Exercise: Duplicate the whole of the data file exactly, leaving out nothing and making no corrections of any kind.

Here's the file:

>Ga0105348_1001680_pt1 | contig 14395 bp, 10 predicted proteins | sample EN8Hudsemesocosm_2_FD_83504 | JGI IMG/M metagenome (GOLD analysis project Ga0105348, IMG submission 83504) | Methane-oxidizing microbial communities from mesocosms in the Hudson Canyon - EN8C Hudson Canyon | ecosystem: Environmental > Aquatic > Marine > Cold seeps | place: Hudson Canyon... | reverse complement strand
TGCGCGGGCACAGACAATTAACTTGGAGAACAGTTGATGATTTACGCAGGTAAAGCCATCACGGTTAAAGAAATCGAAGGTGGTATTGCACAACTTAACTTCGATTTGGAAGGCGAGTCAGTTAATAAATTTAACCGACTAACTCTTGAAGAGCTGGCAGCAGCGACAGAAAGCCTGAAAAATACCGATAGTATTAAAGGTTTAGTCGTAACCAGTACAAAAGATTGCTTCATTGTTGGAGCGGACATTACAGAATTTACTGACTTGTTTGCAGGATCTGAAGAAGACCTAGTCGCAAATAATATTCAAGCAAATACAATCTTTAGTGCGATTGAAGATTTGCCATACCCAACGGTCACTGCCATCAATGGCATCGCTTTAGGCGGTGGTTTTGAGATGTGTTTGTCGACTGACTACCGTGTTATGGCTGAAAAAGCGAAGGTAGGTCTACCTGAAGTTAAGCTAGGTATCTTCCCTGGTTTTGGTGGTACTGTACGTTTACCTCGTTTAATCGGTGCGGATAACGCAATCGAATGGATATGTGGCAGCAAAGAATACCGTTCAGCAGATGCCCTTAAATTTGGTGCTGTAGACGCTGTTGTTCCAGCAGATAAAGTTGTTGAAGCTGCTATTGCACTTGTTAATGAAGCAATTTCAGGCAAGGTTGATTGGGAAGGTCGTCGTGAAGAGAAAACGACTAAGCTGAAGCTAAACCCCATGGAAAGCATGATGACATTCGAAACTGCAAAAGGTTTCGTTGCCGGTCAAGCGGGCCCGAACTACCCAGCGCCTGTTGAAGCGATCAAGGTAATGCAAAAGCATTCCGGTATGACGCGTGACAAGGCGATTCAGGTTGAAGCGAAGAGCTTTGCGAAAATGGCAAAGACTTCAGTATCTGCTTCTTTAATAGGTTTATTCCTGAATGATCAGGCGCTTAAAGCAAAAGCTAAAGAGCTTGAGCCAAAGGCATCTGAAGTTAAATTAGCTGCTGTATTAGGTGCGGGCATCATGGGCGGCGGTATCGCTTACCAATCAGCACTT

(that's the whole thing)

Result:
>Ga0105348_1001680_pt1 | contig 14395 bp, 10 predicted proteins | sample EN8Hudsemesocosm_2_FD_83504 | JGI IMG/M metagenome (GOLD analysis project Ga0105348, IMG submission 83504) | Methane-oxidizing microbial communities from mesocosms in the Hudson Canyon - EN8C Hudson Canyon | ecosystem: Environmental > Aquatic > Marine > Cold seeps | place: Hudson Canyon... | reverse complement strand
TGCGCGGGCACAGACAATTAACTTGGAGAACAGTTGATGATTTACGCAGGTAAAGCCATCACGGTTAAAGAAATCGAAGGTGGTATTGCACAACTTAACTTCGATTTGGAAGGCGAGTCAGTTAATAAATTTAACCGACTAACTCTTGAAGAGCTGGCAGCAGCGACAGAAAGCCTGAAAAATACCGATAGTATTAAAGGTTTAGTCGTAACCAGTACAAAAGATTGCTTCATTGTTGGAGCGGACATTACAGAATTTACTGACTTGTTTGCAGGATCTGAAGAAGACCTAGTCGCAAATAATATTCAAGCAAATACAATCTTTAGTGCGATTGAAGATTTGCCATACCCAACGGTCACTGCCATCAATGGCATCGCTTTAGGCGGTGGTTTTGAGATGTGTTTGTCGACTGACTACCGTGTTATGGCTGAAAAAGCGAAGGTAGGTCTACCTGAAGTTAAGCTAGGTATCTTCCCTGGTTTTGGTGGTACTGTACGTTTACCTCGTTTAATCGGTGCGGATAACGCAATCGAATGGATATGTGGCAGCAAAGAATACCGTTCAGCAGATGCCCTTAAATTTGGTGCTGTAGACGCTGTTGTTCCAGCAGATAAAGTTGTTGAAGCTGCTATTGCACTTGTTAATGAAGCAATTTCAGGCAAGGTTGATTGGGAAGGTCGTCGTGAAGAGAAAACGACTAAGCTGAAGCTAAACCCCATGGAAAGCATGATGACATTCGAAACTGCAAAAGGTTTCGTTGCCGGTCAAGCGGGCCCGAACTACCCAGCGCCTGTTGAAGCGATCAAGGTAATGCAAAAGCATTCCGGTATGACGCGTGACAAGGCGATTCAGGTTGAAGCGAAGAGCTTTGCGAAAATGGCAAAGACTTCAGTATCTGCTTCTTTAATAGGTTTATTCCTGAATGATCAGGCGCTTAAAGCAAAAGCTAAAGAGCTTGAGCCAAAGGCATCTGAAGTTAAATTAGCTGCTGTATTAGGTGCGGGCATCATGGGCGGCGGTATCGCTTACCAATCAGCACTT